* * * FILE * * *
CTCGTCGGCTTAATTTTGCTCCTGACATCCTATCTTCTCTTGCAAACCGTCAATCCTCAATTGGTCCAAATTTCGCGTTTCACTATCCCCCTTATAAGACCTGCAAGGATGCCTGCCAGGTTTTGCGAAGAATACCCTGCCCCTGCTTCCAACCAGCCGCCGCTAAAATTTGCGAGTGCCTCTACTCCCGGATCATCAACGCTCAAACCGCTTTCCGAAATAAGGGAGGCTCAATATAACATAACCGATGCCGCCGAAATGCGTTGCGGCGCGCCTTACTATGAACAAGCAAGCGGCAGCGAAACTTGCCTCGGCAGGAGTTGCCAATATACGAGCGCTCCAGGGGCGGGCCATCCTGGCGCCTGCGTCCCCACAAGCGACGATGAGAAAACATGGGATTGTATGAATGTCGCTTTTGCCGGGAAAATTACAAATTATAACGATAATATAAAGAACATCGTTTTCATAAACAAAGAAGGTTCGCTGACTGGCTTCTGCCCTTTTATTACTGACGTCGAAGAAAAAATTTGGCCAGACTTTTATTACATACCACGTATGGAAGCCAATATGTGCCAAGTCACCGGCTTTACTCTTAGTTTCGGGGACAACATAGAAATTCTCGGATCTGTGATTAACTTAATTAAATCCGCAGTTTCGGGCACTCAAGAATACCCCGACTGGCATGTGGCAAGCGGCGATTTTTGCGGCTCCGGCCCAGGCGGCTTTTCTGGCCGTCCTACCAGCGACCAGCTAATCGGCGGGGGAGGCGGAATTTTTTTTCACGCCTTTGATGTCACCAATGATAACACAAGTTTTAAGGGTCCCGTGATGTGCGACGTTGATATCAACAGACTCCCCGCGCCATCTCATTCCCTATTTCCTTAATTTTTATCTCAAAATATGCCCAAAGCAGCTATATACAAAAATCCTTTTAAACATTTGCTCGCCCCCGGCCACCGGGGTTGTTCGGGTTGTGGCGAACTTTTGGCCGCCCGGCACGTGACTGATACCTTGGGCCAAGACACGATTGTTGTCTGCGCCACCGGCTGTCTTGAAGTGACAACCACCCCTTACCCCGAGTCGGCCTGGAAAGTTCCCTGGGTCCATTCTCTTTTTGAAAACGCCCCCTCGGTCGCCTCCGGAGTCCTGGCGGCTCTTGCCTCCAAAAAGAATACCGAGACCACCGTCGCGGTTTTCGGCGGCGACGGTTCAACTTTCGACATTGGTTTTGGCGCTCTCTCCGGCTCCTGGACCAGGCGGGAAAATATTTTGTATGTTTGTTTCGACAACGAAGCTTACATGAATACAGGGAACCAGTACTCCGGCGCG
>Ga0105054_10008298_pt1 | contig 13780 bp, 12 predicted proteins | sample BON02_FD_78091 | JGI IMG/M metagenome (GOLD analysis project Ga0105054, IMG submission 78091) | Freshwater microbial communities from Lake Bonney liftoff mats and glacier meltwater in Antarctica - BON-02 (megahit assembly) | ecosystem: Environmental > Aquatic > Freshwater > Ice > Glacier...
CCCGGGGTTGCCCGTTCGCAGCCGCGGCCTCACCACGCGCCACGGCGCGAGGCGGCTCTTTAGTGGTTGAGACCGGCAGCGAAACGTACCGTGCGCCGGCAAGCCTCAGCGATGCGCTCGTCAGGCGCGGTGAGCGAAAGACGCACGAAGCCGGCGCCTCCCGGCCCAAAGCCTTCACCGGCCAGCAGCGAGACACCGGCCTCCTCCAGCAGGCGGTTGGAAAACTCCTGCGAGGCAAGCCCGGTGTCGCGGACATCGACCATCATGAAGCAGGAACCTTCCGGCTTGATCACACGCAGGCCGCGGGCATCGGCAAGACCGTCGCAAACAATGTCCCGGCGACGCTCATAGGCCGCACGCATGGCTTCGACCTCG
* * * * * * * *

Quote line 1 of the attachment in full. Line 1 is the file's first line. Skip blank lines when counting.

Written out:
CTCGTCGGCTTAATTTTGCTCCTGACATCCTATCTTCTCTTGCAAACCGTCAATCCTCAATTGGTCCAAATTTCGCGTTTCACTATCCCCCTTATAAGACCTGCAAGGATGCCTGCCAGGTTTTGCGAAGAATACCCTGCCCCTGCTTCCAACCAGCCGCCGCTAAAATTTGCGAGTGCCTCTACTCCCGGATCATCAACGCTCAAACCGCTTTCCGAAATAAGGGAGGCTCAATATAACATAACCGATGCCGCCGAAATGCGTTGCGGCGCGCCTTACTATGAACAAGCAAGCGGCAGCGAAACTTGCCTCGGCAGGAGTTGCCAATATACGAGCGCTCCAGGGGCGGGCCATCCTGGCGCCTGCGTCCCCACAAGCGACGATGAGAAAACATGGGATTGTATGAATGTCGCTTTTGCCGGGAAAATTACAAATTATAACGATAATATAAAGAACATCGTTTTCATAAACAAAGAAGGTTCGCTGACTGGCTTCTGCCCTTTTATTACTGACGTCGAAGAAAAAATTTGGCCAGACTTTTATTACATACCACGTATGGAAGCCAATATGTGCCAAGTCACCGGCTTTACTCTTAGTTTCGGGGACAACATAGAAATTCTCGGATCTGTGATTAACTTAATTAAATCCGCAGTTTCGGGCACTCAAGAATACCCCGACTGGCATGTGGCAAGCGGCGATTTTTGCGGCTCCGGCCCAGGCGGCTTTTCTGGCCGTCCTACCAGCGACCAGCTAATCGGCGGGGGAGGCGGAATTTTTTTTCACGCCTTTGATGTCACCAATGATAACACAAGTTTTAAGGGTCCCGTGATGTGCGACGTTGATATCAACAGACTCCCCGCGCCATCTCATTCCCTATTTCCTTAATTTTTATCTCAAAATATGCCCAAAGCAGCTATATACAAAAATCCTTTTAAACATTTGCTCGCCCCCGGCCACCGGGGTTGTTCGGGTTGTGGCGAACTTTTGGCCGCCCGGCACGTGACTGATACCTTGGGCCAAGACACGATTGTTGTCTGCGCCACCGGCTGTCTTGAAGTGACAACCACCCCTTACCCCGAGTCGGCCTGGAAAGTTCCCTGGGTCCATTCTCTTTTTGAAAACGCCCCCTCGGTCGCCTCCGGAGTCCTGGCGGCTCTTGCCTCCAAAAAGAATACCGAGACCACCGTCGCGGTTTTCGGCGGCGACGGTTCAACTTTCGACATTGGTTTTGGCGCTCTCTCCGGCTCCTGGACCAGGCGGGAAAATATTTTGTATGTTTGTTTCGACAACGAAGCTTACATGAATACAGGGAACCAGTACTCCGGCGCG